Homeowner cannot sue court-appointed receiver for negligence
Mark and Randa Mangano became embroiled in a dispute with their attorney. Apparently they had financial trouble, generally, and the attorney sued them for fees. The Manganos had moved from their home in Canton Township to Tennessee, when a judgment for the attorney was entered against them. The Court appointed a receiver to take custody of the Canton residence and the current tenants moved out. The Manganos filed for bankruptcy and the Tennessee-area bankruptcy referee assumed control of the home. In the meantime, the home had suffered frozen pipes and water damage.The Manganos attempted to sue the Receiver, the District Court Judge who appointed him, and the District Court for negligence. They argued that the defendants did not exercise due care in controlling the property and that the receiver should have visited the property more frequently. The Court of Appeals upheld the dismissal of the Manganos' claim, concluding that the defendants--as governmental actors--were immune from claims of negligence. The Court held that "mere errors in business judgment" will not make a court-appointed receiver responsible for damage to property under his or her control and that to recover against the receiver, the property owner must allege and prove "bad faith."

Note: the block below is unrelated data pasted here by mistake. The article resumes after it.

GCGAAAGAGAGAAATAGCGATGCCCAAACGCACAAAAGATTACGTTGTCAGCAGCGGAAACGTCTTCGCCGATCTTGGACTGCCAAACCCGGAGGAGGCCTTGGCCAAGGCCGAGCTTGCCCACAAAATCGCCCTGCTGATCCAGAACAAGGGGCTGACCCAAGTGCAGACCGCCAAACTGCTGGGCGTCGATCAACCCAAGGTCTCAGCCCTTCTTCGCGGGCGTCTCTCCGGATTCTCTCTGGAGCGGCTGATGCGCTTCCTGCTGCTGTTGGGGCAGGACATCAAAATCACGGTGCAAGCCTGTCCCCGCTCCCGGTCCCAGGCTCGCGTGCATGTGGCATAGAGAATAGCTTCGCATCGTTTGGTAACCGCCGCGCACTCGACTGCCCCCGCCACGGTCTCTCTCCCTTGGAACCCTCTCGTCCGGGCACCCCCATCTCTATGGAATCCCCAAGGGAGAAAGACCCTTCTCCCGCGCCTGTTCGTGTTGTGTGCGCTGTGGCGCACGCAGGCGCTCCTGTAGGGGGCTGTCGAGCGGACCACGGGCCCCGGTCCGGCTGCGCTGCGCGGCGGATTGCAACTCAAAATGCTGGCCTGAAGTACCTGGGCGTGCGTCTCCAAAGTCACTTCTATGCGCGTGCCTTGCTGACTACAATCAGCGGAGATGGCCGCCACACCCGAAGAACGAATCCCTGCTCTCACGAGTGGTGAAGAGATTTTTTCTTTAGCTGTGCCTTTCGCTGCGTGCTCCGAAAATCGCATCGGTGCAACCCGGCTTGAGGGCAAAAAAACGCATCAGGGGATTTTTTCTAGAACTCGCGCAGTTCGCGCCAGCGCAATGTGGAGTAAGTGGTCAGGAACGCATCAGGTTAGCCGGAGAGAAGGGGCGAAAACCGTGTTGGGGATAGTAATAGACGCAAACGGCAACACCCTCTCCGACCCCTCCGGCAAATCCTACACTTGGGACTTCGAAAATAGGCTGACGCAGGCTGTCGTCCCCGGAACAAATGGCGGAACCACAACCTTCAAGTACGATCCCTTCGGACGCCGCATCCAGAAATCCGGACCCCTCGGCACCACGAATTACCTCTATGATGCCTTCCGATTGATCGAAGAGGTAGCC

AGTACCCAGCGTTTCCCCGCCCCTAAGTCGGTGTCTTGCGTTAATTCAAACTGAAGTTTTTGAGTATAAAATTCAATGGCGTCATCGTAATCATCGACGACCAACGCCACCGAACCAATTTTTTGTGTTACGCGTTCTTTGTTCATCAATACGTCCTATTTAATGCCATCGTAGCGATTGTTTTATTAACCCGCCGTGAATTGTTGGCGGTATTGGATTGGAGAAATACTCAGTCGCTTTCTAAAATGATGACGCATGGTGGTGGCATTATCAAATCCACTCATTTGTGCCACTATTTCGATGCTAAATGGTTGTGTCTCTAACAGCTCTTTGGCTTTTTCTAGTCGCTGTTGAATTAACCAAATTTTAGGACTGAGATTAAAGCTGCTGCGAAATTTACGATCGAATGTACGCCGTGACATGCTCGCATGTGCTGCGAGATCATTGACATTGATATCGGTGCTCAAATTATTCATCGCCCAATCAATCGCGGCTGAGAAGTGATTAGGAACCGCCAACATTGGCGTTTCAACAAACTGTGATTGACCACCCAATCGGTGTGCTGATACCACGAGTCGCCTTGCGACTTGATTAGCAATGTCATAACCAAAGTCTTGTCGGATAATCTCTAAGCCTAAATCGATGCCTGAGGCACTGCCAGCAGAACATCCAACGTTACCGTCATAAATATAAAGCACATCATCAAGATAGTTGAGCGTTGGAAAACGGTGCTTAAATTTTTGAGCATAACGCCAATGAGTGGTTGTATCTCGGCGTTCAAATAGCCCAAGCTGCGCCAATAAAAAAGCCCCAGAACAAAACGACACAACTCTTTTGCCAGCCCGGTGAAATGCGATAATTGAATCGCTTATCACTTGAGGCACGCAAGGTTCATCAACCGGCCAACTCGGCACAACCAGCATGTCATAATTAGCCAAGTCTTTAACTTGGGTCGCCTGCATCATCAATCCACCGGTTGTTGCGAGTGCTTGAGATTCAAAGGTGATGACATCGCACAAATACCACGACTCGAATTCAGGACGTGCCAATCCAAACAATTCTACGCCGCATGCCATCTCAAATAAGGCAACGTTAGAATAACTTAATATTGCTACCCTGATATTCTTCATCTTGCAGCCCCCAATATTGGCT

The Court also noted that the cause of action for "conversion" alleged by the Manganos applies only to personal property--not real estate.